HOUSTON -- According to numbers released by the Mississippi Department of Revenue and Mississippi Tourism, Houston has had a record year in both sales and tourism tax revenues.
Since last October, the city has received over $1.2 million in sales tax revenues, up from an average of $1.06 million per year in 2017 and 2018. This represents a growth rate of 12%. Tourism tax revenues grew by over 10% (from $204,000 to $224,000) this year despite double digit losses during the depth of the lockdowns in March and April.
Chickasaw Development Foundation director, Sean Johnson, says that these are particularly good numbers for several reasons.
“First, our sales tax revenues increased in this past year by $132,000. While that may not seem like a large number, in relative terms to what the city had been doing historically it is a big deal. For example, the from the year before last until last year, the city’s sale tax income only increased by around $9,000. So, this year we have increased that income number over fourteen times. Second, this number represents actual sales that take place in our community. By dividing this increase ($132,000) by the local sales tax revenue rate that the city receives (1.26% after the state takes its cut), one can see that Houston businesses increased their sales in the last year by over $10,000,000. Over $95 million was spent in total over the last year in Houston. And, finally, in terms of economic development, rising tax numbers are good for business recruitment. It is difficult to attract a retail business or restaurant when tax revenues are falling or are stagnant. Rising tax revenues translate into growing business in the eyes of developers and investors and make our town much more attractive.”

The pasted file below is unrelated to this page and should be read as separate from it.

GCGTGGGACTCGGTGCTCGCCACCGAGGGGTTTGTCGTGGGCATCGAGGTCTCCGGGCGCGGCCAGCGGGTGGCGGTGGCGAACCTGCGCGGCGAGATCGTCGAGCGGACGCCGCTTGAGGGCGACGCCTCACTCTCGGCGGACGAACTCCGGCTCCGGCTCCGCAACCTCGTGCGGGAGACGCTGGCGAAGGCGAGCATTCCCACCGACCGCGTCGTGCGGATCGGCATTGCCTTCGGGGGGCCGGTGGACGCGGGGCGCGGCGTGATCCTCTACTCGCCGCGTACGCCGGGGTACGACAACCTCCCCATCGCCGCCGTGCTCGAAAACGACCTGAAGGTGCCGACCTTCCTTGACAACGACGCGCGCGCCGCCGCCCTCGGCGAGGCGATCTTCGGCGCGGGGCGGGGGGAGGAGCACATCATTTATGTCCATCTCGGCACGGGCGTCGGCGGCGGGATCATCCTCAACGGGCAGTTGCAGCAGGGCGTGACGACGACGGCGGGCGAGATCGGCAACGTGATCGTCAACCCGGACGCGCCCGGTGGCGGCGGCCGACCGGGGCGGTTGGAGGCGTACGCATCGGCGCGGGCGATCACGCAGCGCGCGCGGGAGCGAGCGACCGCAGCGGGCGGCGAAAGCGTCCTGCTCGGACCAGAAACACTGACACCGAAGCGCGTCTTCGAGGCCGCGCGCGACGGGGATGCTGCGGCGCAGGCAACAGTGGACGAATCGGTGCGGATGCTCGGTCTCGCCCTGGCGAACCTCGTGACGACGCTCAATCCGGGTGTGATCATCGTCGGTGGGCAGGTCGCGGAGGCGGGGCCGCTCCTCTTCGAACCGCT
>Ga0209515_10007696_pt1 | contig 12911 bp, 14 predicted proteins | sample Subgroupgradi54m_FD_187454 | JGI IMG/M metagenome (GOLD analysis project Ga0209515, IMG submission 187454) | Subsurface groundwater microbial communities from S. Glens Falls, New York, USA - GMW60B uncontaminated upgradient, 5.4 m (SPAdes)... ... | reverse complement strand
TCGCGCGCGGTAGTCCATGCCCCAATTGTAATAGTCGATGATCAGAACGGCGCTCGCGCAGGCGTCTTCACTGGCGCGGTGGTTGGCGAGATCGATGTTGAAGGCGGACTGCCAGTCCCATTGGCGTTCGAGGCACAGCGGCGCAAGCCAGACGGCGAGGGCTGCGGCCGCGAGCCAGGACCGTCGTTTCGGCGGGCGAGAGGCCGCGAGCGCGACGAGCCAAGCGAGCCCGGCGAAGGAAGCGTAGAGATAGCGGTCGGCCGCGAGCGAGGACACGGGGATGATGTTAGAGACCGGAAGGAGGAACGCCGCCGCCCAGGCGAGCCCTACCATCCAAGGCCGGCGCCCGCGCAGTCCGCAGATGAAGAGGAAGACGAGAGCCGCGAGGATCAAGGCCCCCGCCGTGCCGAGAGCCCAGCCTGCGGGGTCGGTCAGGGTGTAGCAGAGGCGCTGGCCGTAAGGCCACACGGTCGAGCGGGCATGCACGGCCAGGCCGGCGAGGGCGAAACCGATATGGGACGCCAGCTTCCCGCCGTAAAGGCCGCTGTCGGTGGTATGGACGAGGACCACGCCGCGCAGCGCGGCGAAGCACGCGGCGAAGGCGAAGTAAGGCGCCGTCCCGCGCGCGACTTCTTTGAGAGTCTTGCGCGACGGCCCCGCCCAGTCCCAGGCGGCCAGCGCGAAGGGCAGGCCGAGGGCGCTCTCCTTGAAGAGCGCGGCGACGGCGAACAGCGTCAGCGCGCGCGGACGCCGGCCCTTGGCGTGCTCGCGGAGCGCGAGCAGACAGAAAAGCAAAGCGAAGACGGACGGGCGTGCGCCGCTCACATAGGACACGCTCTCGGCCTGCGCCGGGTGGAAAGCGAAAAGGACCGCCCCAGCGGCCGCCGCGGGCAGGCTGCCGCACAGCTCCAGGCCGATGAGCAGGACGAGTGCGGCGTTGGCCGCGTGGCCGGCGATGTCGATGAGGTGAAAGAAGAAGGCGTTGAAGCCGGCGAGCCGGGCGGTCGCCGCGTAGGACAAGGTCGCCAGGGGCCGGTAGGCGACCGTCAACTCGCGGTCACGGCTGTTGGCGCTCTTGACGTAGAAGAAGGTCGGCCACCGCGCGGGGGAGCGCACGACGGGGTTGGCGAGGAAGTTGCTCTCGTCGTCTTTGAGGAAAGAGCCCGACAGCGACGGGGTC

Many other small towns in North Mississippi have also seen their tax rates grow, while some of the larger towns have seen them fall. According to Johnson, this may be a silver lining from the lockdowns earlier in the year.
“The bottom line is that more people were staying home and shopping locally. Just think of the effects of continuing to do this going forward. Let us continue to keep our dollars at home and see what happens. We really don’t need to continue funding other towns.”
Alcohol sales, which were allowed in Houston after a referendum last year, have also had an effect, though Johnson says that he doesn’t think that legalization was the main reason for the tax revenue increase.
“The sales themselves certainly had a part in the growth, but I think the bigger part of the growth came from people shopping locally.”